Canada's Single Payer/Single Problem
By David Henderson
Have you seen this sign in your doctor’s office? It reads, “One problem per visit, please.” An editorial in the Canadian Medical Association Journal says this sign is popping up in the offices of some family physicians.
This is from W. Gifford-Jones, M.D., “It’s only one problem, but it’s a big one,” Winnipeg Free Press, January 17, 2009.
I was in Winnipeg last week to interview my first mentor, Clancy Smith. He mentioned that it is increasingly common for doctors to have signs in their waiting room telling patients that they are allowed to mention only one ailment per visit. Clancy said that he had heard of one sign that told patients that if they mentioned more than one, the appointment would be ended immediately. I told my wife about it, who found the link above.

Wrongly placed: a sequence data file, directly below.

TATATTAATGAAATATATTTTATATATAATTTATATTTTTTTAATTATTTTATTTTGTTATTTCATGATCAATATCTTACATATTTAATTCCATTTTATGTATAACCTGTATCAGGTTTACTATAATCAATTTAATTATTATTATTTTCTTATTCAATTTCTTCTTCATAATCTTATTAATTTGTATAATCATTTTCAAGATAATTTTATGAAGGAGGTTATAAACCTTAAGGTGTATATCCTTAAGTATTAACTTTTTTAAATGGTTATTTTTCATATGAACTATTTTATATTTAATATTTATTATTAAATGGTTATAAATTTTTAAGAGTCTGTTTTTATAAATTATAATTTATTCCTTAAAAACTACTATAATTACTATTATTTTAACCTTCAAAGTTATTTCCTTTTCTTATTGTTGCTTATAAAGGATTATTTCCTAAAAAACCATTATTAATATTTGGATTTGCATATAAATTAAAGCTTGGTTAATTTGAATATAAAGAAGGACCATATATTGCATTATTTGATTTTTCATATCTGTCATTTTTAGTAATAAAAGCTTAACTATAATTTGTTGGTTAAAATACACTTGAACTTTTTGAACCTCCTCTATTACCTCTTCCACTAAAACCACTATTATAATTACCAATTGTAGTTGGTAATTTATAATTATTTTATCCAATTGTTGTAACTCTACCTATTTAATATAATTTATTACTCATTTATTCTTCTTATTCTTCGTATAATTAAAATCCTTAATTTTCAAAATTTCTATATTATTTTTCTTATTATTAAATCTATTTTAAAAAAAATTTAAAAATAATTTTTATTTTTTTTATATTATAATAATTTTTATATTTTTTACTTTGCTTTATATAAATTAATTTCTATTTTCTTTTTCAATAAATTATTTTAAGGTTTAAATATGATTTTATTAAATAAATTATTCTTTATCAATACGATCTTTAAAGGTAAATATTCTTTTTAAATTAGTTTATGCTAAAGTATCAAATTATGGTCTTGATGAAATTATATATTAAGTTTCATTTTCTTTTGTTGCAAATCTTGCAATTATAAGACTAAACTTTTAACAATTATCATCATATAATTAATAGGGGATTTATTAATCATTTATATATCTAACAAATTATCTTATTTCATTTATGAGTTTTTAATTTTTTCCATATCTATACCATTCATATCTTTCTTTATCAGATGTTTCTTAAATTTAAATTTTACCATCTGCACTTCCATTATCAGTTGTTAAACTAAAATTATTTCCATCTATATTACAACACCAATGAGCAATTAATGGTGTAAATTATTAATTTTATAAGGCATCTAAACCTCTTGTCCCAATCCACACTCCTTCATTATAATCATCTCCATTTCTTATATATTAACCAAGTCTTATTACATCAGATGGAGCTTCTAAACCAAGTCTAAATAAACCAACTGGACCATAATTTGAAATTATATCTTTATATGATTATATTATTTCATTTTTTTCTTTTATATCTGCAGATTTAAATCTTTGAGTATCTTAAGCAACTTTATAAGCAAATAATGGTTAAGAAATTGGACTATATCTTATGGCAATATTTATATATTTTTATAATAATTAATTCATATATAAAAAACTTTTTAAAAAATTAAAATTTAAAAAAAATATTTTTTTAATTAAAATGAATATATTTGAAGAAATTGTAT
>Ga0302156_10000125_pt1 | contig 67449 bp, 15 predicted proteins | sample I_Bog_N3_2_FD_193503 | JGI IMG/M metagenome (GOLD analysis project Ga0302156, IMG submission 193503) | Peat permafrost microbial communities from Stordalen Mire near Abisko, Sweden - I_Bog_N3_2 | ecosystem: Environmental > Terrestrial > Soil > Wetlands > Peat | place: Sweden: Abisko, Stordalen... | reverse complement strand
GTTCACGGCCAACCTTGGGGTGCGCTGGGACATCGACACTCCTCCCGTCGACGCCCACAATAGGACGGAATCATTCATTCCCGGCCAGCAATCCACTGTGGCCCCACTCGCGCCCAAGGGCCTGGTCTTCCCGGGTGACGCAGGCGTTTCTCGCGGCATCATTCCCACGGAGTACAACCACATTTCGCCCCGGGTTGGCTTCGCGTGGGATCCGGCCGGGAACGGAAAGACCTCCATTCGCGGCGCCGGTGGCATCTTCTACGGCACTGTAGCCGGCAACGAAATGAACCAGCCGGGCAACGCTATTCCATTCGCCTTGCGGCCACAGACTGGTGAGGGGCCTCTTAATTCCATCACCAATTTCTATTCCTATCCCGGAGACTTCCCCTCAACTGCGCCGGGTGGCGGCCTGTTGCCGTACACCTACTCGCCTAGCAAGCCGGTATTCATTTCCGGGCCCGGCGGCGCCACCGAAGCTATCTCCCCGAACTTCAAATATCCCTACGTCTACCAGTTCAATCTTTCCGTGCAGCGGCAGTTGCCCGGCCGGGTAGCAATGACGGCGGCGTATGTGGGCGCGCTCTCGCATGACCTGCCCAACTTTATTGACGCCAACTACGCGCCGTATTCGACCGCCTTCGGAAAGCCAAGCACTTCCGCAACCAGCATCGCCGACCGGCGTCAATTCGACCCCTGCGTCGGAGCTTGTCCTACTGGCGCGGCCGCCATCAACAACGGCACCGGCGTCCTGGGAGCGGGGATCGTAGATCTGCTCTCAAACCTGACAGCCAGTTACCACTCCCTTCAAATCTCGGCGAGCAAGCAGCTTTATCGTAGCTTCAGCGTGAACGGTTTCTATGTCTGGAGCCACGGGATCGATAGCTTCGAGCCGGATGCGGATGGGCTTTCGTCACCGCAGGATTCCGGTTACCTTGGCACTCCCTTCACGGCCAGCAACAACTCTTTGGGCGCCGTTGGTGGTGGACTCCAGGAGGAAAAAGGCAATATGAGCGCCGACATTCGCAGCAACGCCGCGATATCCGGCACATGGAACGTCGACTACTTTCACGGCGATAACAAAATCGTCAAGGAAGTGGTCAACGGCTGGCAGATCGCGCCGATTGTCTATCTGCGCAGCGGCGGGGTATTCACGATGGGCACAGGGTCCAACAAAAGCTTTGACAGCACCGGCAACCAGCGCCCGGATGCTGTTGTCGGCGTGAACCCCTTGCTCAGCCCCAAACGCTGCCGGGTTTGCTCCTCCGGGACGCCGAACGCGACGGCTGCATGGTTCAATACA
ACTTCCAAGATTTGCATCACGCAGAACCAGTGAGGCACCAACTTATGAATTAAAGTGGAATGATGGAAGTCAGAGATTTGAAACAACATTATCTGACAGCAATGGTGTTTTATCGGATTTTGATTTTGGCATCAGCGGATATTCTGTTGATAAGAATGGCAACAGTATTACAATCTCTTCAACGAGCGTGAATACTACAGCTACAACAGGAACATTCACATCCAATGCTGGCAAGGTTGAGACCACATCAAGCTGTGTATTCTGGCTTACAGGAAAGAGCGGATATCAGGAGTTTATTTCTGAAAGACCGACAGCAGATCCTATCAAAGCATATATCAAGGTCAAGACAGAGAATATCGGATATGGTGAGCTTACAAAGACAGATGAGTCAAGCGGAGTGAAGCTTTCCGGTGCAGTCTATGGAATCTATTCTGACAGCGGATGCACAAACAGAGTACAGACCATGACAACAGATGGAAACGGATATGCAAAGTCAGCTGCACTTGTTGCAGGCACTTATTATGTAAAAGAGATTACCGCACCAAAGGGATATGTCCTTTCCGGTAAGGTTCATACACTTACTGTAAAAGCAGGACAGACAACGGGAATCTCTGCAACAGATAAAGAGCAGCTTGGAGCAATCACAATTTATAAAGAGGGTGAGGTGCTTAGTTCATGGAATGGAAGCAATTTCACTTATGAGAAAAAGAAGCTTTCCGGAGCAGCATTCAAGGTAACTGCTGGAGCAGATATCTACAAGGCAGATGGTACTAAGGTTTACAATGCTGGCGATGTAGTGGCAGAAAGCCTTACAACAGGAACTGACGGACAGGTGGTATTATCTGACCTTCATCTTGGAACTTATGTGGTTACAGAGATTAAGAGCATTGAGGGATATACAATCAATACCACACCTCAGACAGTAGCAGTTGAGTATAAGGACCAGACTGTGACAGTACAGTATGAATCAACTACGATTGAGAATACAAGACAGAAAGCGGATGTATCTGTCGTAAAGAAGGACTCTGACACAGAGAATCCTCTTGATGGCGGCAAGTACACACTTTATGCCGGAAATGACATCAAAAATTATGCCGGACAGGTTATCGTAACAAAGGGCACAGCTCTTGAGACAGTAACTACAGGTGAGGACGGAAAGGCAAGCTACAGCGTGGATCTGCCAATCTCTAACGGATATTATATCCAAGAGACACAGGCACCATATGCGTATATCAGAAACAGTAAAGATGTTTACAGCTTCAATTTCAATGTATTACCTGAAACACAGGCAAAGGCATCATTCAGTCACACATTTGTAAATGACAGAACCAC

Why does this happen? The government has a fee schedule that pays doctors for specific problems handled. I’m guessing that if they have a patient for an appointment, the doctor can name only one problem on the form that generates the payment.
For my chapter on Canada’s rationing by waiting, see David R. Henderson, “The Inefficiency of Health Care Rationing–and a Solution,” in Steven Globerman, ed., Reducing Waiting Times for Health Care: What Canada Can Learn from Theory and International Experience.
UPDATE: A message from a doctor friend causes me to think that I didn’t make my point clearly. My point is that doctors can charge for only one thing and, therefore, want the patient to make multiple appointments to maximize charges.